Sewline white lead – You can definitely get the mechanical pencil and lead set, but somehow I found myself with just the lead refills and no appropriate holder. Because the refills are 0.9mm they’ll fit perfectly in any 0.9 mechanical pencil. I put mine in one of the Bic holders (variety pack noted above has the 0.9mm size), and it works great. I put a white piece of tape around it so I know I have white lead inside.

Sewline white click pencil – Same effect as some of the others, but with a thicker lead.

There are so many marking tools out there! These are just some that I’ve tried and found to be conducive to using the templates. Any marking tool comes with caveats, so always beware and always test what you’re using on your fabric first.

What are some of your favorite marking tools? In addition to scanning the notions wall at your local quilt shop, I find talking to other quilters helps too!

There we have it, how-to use the templates for my Arlo pattern!

Arlo Quilt . Carolyn Friedlander

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Hunt Quilt Along: A Closer Look At Fabric.

Hunt Quilt Along: A Closer Look At Fabric.

This week I want to take a closer look at fabric. I have some tips to share, and I also want to let you in on what I’m thinking about for my own project.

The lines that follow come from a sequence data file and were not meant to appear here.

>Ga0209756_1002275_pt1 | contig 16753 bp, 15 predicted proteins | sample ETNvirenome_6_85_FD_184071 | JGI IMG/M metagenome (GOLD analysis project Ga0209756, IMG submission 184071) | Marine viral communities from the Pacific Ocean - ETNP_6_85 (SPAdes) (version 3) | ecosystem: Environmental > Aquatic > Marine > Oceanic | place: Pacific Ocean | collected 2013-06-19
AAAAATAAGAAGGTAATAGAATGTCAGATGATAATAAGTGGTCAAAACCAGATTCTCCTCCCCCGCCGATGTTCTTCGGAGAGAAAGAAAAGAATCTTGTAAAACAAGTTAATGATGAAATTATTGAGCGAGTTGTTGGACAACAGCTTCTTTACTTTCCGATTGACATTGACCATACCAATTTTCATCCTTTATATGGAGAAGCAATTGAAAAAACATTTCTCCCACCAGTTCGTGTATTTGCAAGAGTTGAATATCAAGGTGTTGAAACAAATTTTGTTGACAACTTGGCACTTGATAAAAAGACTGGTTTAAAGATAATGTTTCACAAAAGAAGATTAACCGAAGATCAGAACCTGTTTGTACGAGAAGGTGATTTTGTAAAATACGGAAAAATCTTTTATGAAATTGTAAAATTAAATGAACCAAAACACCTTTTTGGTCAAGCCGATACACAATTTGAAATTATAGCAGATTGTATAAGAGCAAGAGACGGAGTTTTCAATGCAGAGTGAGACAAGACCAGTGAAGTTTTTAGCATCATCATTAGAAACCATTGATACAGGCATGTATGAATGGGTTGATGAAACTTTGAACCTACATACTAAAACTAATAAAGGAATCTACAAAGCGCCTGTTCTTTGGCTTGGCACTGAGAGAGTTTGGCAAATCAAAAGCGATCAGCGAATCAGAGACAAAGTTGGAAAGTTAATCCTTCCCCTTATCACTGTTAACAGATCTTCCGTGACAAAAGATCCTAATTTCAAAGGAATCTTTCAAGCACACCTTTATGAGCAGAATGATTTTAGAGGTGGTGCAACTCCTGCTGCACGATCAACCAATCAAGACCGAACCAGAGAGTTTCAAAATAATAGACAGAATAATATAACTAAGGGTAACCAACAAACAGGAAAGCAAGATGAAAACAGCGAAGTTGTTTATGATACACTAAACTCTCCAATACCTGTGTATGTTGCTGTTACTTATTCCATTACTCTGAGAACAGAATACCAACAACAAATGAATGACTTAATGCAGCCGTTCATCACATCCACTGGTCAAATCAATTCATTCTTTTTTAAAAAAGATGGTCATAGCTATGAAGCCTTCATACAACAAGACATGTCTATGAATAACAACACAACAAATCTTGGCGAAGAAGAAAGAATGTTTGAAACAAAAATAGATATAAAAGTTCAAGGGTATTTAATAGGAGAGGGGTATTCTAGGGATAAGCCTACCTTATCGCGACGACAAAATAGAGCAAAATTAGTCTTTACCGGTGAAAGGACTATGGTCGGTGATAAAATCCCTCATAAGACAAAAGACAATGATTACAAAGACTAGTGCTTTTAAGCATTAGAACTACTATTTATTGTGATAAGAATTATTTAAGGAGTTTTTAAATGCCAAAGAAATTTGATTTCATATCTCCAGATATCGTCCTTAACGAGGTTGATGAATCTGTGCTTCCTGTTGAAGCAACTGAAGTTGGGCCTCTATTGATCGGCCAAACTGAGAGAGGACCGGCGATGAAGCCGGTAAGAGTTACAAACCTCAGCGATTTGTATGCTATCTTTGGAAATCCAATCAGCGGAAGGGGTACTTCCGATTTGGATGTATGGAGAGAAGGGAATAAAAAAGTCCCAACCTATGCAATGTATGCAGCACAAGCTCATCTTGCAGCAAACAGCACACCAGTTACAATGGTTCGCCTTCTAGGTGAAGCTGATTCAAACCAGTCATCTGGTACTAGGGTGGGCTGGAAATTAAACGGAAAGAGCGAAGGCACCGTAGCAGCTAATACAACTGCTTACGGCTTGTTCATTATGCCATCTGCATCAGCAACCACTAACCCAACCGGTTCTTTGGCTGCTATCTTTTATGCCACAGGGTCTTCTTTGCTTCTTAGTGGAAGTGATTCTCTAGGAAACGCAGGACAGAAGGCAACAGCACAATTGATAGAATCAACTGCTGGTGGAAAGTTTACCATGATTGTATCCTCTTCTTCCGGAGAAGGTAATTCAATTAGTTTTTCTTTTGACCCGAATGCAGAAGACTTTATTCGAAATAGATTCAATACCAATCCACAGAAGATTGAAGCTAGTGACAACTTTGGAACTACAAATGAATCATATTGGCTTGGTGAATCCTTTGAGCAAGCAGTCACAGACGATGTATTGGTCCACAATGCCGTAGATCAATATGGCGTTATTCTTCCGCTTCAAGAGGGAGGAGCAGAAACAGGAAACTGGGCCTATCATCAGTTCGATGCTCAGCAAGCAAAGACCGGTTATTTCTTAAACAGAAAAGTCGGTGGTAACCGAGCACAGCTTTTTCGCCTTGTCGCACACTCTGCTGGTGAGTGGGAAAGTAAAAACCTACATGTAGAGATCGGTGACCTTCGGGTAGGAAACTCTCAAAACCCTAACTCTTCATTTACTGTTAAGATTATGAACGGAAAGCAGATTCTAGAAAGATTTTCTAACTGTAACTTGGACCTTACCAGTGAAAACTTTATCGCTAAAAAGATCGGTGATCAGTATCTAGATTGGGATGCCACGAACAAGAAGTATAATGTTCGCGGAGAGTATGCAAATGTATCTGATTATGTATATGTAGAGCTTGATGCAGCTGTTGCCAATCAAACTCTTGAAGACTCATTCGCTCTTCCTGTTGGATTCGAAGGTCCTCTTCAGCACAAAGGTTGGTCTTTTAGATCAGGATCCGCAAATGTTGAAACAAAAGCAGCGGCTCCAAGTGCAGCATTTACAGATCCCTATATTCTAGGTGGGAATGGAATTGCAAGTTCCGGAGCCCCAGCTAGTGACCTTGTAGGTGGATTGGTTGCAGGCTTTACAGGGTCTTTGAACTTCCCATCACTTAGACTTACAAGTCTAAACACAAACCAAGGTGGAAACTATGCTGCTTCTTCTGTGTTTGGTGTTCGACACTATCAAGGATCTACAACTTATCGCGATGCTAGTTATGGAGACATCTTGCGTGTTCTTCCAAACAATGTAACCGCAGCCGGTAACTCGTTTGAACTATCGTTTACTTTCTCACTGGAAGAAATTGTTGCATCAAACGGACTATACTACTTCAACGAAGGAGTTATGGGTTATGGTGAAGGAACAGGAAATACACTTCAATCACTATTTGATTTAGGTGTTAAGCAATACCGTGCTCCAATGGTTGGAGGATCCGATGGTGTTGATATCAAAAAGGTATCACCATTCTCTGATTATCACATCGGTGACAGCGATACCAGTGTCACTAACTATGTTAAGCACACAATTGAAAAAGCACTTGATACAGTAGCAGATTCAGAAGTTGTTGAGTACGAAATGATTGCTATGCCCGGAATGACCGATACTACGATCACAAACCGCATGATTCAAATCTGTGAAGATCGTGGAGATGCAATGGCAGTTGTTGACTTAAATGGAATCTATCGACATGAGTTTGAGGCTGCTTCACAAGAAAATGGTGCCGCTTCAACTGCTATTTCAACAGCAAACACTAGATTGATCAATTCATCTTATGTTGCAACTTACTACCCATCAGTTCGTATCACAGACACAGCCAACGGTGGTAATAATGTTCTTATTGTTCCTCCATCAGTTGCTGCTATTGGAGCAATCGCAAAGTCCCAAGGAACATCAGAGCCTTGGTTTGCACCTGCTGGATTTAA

Obviously fabric is a big component of any quilt project. You not only have the color and print to figure out, but you also get to consider the type of fabric itself, whether it’s cotton, linen or anything else.

In general, I consider quilting cotton to be the most beginner-friendly fabric to work with. It’s very stable, and it’s not too thick and not too thin for quilting. (It’s called quilting cotton for a reason.)

gleaned coordinating solids . carolyn friedlander

Quilting cotton is also great, because it comes in many different colors, prints and solid choices. You can’t go wrong, and it’s definitely a fabric that I would highly recommend to anyone, and especially to anyone new to the game.

Instead Fabric . Carolyn Friedlander

gleaned fabric collection . Carolyn Friedlander

Of course there are plenty of other types of fabrics as well. Some other popular quilting choices are made from linen and linen blends (like Robert Kaufman Essex, a stable linen/cotton blend that is a little meatier than regular quilting cotton and full of texture), and there are plenty of yarn dyed wovens (like Harriot Yarn Dyes, shot cottons, etc).

Polk Fabric . Carolyn Friedlander

Harriot Yarn Dye . Carolyn Friedlander